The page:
During a press conference in Cartagena yesterday, standing alongside Colombian President Juan Manuel Santos, Barack Obama addressed the Secret Service scandal surrounding up to a dozen agents and five members of the U.S. military.
They are accused of soliciting prostitutes in that nation and have been relieved of their posts.
After praising the role of Secret Service employees in general - telling reporters these men and women perform "extraordinary service" on a daily basis - he decreed the reported actions of the men cited in this weekend's report:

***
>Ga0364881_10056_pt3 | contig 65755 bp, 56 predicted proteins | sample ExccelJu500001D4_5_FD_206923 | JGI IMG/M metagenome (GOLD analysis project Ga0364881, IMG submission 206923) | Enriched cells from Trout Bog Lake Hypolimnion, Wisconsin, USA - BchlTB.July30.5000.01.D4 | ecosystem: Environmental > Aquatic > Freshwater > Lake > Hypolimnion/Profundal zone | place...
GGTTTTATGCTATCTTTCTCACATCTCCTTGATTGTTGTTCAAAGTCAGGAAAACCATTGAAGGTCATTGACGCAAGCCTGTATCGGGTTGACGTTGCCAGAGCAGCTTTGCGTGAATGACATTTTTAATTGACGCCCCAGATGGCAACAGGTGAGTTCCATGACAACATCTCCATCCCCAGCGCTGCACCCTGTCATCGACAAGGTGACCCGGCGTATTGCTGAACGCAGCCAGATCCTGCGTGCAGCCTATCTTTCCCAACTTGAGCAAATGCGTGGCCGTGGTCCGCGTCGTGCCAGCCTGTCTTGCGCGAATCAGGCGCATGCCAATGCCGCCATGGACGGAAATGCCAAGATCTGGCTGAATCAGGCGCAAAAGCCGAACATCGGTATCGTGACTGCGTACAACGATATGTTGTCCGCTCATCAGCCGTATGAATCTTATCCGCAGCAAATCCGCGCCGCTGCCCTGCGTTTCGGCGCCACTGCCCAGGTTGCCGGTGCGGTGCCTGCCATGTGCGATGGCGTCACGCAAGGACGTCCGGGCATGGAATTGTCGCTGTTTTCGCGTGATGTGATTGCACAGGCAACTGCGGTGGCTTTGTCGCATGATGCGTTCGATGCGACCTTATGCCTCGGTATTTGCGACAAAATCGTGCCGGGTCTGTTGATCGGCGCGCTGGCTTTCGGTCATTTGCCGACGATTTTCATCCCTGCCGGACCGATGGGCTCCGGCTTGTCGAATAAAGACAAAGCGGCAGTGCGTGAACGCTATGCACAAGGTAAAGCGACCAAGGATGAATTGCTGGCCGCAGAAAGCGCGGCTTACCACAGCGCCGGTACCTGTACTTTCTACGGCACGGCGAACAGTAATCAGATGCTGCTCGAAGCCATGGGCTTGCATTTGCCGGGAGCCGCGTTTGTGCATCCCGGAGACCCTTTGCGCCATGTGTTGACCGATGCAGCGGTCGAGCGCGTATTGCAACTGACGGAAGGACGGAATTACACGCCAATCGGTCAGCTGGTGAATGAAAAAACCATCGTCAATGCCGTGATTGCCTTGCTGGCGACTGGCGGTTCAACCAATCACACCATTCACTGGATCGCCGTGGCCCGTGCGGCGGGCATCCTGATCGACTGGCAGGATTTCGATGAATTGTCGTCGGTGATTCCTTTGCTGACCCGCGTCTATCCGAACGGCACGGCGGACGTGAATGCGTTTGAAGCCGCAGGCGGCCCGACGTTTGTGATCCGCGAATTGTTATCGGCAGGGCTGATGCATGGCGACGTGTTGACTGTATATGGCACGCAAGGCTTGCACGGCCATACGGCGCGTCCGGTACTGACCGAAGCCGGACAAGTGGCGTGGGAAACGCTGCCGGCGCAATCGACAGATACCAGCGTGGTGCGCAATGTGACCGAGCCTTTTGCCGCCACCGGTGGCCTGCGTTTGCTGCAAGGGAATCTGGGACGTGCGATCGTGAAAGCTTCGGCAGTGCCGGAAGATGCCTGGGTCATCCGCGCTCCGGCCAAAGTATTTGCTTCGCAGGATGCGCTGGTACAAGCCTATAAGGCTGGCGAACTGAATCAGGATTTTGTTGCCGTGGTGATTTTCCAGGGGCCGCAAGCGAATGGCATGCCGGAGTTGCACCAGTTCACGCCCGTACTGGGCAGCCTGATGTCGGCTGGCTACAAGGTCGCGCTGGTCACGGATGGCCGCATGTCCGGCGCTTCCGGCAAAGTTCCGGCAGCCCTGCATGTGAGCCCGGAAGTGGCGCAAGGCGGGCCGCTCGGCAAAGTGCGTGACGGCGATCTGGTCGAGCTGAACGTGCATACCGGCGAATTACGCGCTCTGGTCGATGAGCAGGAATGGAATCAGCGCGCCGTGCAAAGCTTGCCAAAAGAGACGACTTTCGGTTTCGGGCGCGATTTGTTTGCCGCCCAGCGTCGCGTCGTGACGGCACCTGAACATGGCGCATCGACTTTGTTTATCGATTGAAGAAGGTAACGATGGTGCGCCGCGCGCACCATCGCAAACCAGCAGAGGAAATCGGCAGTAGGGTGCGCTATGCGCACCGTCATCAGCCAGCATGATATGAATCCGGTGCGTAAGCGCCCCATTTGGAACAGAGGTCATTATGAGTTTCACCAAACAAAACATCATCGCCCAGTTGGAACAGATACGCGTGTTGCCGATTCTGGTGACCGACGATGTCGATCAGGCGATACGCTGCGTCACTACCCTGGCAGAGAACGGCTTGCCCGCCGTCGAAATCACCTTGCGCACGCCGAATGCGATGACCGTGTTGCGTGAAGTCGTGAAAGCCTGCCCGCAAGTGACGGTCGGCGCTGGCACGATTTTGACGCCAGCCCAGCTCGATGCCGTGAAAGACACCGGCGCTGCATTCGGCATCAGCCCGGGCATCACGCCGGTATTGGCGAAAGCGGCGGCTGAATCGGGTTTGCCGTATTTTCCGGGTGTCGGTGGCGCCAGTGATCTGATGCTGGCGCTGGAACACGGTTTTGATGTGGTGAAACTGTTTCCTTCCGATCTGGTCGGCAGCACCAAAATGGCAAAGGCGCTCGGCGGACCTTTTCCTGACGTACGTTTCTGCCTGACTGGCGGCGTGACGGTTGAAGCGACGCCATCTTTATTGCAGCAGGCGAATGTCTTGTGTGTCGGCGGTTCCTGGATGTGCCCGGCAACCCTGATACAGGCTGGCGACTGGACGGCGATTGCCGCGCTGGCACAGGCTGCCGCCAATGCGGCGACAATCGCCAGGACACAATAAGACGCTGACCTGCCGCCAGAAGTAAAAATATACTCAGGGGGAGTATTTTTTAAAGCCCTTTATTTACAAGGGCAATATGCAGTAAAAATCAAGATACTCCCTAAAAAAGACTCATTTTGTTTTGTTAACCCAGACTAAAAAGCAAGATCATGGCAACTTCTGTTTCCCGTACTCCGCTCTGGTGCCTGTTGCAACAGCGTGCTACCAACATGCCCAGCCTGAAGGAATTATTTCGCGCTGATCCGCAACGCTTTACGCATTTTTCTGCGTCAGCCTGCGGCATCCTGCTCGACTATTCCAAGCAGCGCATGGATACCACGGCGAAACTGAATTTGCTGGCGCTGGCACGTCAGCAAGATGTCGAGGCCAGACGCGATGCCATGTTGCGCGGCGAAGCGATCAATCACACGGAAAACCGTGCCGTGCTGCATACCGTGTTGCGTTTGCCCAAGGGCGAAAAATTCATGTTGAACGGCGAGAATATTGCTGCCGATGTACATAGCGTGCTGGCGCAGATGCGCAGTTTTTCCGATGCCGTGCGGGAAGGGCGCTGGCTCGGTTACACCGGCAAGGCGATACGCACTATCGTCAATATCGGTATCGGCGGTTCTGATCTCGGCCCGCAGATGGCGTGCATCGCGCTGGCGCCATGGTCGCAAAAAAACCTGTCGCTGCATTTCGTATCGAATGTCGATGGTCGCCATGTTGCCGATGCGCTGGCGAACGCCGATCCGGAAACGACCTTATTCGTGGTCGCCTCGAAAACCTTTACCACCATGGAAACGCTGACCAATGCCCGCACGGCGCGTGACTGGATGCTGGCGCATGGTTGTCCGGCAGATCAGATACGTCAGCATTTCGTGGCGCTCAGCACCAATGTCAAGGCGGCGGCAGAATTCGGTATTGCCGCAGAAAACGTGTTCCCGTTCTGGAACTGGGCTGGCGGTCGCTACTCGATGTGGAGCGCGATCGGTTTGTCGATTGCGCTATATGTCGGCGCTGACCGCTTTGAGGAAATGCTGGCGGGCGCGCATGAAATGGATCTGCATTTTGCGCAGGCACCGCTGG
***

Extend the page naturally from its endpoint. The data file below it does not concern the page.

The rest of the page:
"I expect that investigation to be thorough, and I expect it to be rigorous. If it turns out that some of the allegations that have been made in the press are confirmed, then of course I'll be angry... We are representing the people of the United States, and when we travel to another country, I expect us to observe the highest standards."California Rep. Darrell Issa, who leads the House Oversight and Government Reform Committee, says he isn't certain whether Congress will hold hearings on the misconduct. But he does find it hard to believe this was an isolated incident.
"It's not about whether the president was in danger this time. It's whether or not you need to make changes so the American people can have confidence in all of their workforce," Issa said on Face the Nation yesterday.